Kathleen Horan, Reporter, WNYC News
Kathleen Horan is a staff reporter for New York Public Radio, covering the neighborhood beat. She also reports 'Reset', an ongoing series documenting police-community relations in Bedford Stuyvesant, Brooklyn.
The city's largest police union rolled out an ad campaign last week to focus on the more heroic aspects of the work cops do. Union officials said Hurricane Sandy presented the NYPD with a unique opportunity to counteract some of negative press over the past year.
The Patrolmen’s Benevolent Association plunked down thousands of dollars on full-page ads in 10 newspapers. In one ad, featuring a photo taken in the Rockaways of an NYPD vehicle passing a massive wave, the caption reads: "New York City Police Officers regularly put themselves between you and danger. It's a dangerous job but we're proud to do it." Union president Patrick Lynch said people need to be reminded that police do more than write tickets. And he said anger at officers for controversial policies like stop and frisk is misdirected.
"I think that anger should be pointed toward the policy and not the police officer," suggested Lynch.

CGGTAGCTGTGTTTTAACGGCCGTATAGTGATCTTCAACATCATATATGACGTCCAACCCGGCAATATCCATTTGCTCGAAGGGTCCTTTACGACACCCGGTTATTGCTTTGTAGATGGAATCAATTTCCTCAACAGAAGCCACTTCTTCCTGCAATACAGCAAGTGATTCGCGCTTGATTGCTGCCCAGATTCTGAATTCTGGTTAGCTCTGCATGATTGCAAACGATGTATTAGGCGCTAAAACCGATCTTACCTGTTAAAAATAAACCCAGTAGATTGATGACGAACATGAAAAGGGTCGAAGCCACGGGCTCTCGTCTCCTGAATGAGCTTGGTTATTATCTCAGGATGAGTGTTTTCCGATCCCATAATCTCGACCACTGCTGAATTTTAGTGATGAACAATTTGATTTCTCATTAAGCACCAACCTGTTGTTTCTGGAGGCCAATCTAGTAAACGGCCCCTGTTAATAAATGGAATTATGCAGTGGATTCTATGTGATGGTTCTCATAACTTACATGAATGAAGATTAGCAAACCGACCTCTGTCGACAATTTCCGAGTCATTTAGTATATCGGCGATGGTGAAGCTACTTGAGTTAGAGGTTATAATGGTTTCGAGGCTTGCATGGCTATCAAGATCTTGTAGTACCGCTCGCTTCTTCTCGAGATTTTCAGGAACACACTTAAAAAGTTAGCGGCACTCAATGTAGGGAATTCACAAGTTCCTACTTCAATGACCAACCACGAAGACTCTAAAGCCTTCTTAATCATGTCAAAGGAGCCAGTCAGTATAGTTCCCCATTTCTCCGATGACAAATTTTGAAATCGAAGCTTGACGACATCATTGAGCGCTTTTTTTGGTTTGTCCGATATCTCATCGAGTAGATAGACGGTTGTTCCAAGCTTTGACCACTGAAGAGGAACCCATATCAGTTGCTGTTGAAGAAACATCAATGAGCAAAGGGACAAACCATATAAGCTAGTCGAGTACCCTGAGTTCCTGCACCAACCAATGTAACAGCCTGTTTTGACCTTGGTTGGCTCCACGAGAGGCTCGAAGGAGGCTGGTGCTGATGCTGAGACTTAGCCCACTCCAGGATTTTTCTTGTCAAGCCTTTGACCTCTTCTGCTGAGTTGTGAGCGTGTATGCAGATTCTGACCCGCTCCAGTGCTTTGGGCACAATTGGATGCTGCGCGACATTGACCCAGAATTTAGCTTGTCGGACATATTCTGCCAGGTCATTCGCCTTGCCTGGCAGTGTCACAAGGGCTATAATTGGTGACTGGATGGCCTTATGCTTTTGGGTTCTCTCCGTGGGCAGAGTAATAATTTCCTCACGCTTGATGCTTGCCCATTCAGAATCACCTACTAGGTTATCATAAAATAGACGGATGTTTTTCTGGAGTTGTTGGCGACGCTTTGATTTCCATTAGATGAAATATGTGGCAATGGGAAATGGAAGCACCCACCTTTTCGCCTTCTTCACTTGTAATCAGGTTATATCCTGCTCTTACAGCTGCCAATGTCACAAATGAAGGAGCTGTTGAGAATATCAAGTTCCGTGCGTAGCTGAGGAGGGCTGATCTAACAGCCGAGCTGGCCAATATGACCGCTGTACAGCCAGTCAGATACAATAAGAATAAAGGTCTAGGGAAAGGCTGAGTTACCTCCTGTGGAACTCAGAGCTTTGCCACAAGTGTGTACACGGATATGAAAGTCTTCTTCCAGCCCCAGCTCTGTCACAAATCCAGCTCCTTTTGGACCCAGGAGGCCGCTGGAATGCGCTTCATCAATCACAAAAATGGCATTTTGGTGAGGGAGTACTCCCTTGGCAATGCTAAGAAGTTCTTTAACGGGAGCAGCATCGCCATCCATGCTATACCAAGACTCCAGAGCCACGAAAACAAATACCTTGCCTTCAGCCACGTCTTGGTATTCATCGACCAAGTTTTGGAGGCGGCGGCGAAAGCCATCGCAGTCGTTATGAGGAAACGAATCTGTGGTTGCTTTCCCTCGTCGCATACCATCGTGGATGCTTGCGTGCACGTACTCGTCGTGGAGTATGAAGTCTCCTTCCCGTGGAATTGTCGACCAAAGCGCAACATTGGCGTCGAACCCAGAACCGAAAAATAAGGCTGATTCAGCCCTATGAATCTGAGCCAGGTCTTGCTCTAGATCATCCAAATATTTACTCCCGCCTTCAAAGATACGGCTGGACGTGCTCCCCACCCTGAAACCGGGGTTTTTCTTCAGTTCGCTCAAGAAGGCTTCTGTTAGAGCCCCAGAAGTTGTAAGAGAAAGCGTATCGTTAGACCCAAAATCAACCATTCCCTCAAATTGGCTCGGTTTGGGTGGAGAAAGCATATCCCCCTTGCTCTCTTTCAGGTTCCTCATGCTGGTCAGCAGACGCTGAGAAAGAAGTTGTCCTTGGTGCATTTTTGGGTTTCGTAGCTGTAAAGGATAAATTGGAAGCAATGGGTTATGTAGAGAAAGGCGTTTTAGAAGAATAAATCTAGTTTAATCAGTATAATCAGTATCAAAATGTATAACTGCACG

A random sampling of commuters on Atlantic Avenue near the Barclay’s Center in Brooklyn was split on whether the public relations move by the union would have any measurable effect.
“With the publicity they’ve been getting with the various shootings in the past weeks, they needed to remind us they’re there to help,” said Brooklynite Loy Hilton. She said she already has faith in law enforcement. “If your house is robbed or evil is after you, you call 9-1-1 and you expect them to turn up.”
Fellow resident Bobby Leray, who happened to be on his way to pay a $295 traffic ticket, disagreed. “They paint a bad picture of themselves to New Yorkers”, he said tersely. “Had they not done that they wouldn’t have to spend that money to try and convince us because we won’t believe them anyway.”
Lynch said that negative stories about men and women wearing the uniform get blown out of proportion. “A NYC police officer has hundreds of interactions with the community and 99.9% of citizens leave satisfied," he said. “If they stop and think about their experience, or Hurricane Sandy and those police officers that waded through the water and carried children to safety, they’ll remember what the force is capable of," observed the PBA President.
The last time the union took out ads related to police performance was more than a year ago for the 10-year anniversary of the September 11th attacks.